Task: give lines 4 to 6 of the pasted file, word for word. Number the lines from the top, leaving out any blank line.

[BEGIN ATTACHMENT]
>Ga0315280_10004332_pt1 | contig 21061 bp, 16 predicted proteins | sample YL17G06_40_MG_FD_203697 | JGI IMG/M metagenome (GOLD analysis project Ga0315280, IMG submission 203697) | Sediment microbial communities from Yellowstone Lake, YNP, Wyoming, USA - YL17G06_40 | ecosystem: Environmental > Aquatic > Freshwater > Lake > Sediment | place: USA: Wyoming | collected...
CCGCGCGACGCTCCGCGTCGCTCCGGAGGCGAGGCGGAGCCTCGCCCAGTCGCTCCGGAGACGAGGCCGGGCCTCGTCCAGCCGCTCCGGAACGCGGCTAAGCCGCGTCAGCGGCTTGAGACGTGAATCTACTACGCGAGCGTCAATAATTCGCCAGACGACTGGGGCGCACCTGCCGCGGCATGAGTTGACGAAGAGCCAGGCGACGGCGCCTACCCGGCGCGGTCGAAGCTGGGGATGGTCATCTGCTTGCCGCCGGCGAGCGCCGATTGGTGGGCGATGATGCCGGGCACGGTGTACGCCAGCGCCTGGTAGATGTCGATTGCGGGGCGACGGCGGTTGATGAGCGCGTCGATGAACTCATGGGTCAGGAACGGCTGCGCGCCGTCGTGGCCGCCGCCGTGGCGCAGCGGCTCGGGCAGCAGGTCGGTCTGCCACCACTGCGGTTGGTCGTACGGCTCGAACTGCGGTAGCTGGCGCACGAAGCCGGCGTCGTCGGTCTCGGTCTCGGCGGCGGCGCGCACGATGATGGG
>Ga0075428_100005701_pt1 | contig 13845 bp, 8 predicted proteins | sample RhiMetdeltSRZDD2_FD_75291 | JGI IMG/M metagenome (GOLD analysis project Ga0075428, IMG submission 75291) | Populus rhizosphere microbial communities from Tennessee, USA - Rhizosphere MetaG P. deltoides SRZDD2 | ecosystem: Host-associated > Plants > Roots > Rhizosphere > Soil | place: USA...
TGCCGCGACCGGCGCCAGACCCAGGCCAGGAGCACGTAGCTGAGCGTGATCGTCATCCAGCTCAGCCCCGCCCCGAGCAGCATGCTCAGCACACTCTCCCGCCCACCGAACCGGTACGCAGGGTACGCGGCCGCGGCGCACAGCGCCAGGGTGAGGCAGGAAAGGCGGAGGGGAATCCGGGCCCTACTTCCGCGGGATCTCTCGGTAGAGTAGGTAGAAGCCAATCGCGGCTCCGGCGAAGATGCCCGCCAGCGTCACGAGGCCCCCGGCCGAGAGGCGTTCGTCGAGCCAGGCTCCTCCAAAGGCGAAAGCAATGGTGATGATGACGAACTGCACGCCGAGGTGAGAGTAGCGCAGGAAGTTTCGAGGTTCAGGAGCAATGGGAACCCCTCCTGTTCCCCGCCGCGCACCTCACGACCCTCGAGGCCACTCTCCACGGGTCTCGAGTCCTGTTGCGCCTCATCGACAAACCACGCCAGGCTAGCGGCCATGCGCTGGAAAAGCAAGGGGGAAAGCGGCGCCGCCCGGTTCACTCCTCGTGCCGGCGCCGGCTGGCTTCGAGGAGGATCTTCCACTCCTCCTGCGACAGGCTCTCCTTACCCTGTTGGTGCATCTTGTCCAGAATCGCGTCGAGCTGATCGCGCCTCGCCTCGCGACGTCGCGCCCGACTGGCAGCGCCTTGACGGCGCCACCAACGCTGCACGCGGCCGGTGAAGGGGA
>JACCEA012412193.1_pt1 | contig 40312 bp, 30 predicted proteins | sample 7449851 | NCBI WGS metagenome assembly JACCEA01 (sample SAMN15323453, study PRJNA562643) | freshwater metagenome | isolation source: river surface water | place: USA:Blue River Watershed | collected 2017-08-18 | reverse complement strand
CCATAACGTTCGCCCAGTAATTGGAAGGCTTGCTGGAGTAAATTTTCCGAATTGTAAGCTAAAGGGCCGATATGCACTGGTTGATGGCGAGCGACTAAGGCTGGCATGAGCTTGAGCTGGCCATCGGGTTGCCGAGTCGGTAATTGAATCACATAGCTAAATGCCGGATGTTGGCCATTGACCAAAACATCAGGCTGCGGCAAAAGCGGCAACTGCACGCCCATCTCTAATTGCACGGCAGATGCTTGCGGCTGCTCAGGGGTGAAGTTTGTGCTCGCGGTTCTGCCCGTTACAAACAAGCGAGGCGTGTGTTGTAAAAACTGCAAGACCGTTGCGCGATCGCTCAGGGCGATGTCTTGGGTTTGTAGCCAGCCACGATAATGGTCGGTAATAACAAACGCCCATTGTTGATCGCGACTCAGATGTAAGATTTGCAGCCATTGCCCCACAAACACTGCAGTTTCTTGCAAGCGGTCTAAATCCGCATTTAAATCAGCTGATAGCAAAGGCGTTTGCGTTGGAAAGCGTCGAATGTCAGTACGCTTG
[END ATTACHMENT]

TGCCGCGACCGGCGCCAGACCCAGGCCAGGAGCACGTAGCTGAGCGTGATCGTCATCCAGCTCAGCCCCGCCCCGAGCAGCATGCTCAGCACACTCTCCCGCCCACCGAACCGGTACGCAGGGTACGCGGCCGCGGCGCACAGCGCCAGGGTGAGGCAGGAAAGGCGGAGGGGAATCCGGGCCCTACTTCCGCGGGATCTCTCGGTAGAGTAGGTAGAAGCCAATCGCGGCTCCGGCGAAGATGCCCGCCAGCGTCACGAGGCCCCCGGCCGAGAGGCGTTCGTCGAGCCAGGCTCCTCCAAAGGCGAAAGCAATGGTGATGATGACGAACTGCACGCCGAGGTGAGAGTAGCGCAGGAAGTTTCGAGGTTCAGGAGCAATGGGAACCCCTCCTGTTCCCCGCCGCGCACCTCACGACCCTCGAGGCCACTCTCCACGGGTCTCGAGTCCTGTTGCGCCTCATCGACAAACCACGCCAGGCTAGCGGCCATGCGCTGGAAAAGCAAGGGGGAAAGCGGCGCCGCCCGGTTCACTCCTCGTGCCGGCGCCGGCTGGCTTCGAGGAGGATCTTCCACTCCTCCTGCGACAGGCTCTCCTTACCCTGTTGGTGCATCTTGTCCAGAATCGCGTCGAGCTGATCGCGCCTCGCCTCGCGACGTCGCGCCCGACTGGCAGCGCCTTGACGGCGCCACCAACGCTGCACGCGGCCGGTGAAGGGGA
>JACCEA012412193.1_pt1 | contig 40312 bp, 30 predicted proteins | sample 7449851 | NCBI WGS metagenome assembly JACCEA01 (sample SAMN15323453, study PRJNA562643) | freshwater metagenome | isolation source: river surface water | place: USA:Blue River Watershed | collected 2017-08-18 | reverse complement strand
CCATAACGTTCGCCCAGTAATTGGAAGGCTTGCTGGAGTAAATTTTCCGAATTGTAAGCTAAAGGGCCGATATGCACTGGTTGATGGCGAGCGACTAAGGCTGGCATGAGCTTGAGCTGGCCATCGGGTTGCCGAGTCGGTAATTGAATCACATAGCTAAATGCCGGATGTTGGCCATTGACCAAAACATCAGGCTGCGGCAAAAGCGGCAACTGCACGCCCATCTCTAATTGCACGGCAGATGCTTGCGGCTGCTCAGGGGTGAAGTTTGTGCTCGCGGTTCTGCCCGTTACAAACAAGCGAGGCGTGTGTTGTAAAAACTGCAAGACCGTTGCGCGATCGCTCAGGGCGATGTCTTGGGTTTGTAGCCAGCCACGATAATGGTCGGTAATAACAAACGCCCATTGTTGATCGCGACTCAGATGTAAGATTTGCAGCCATTGCCCCACAAACACTGCAGTTTCTTGCAAGCGGTCTAAATCCGCATTTAAATCAGCTGATAGCAAAGGCGTTTGCGTTGGAAAGCGTCGAATGTCAGTACGCTTG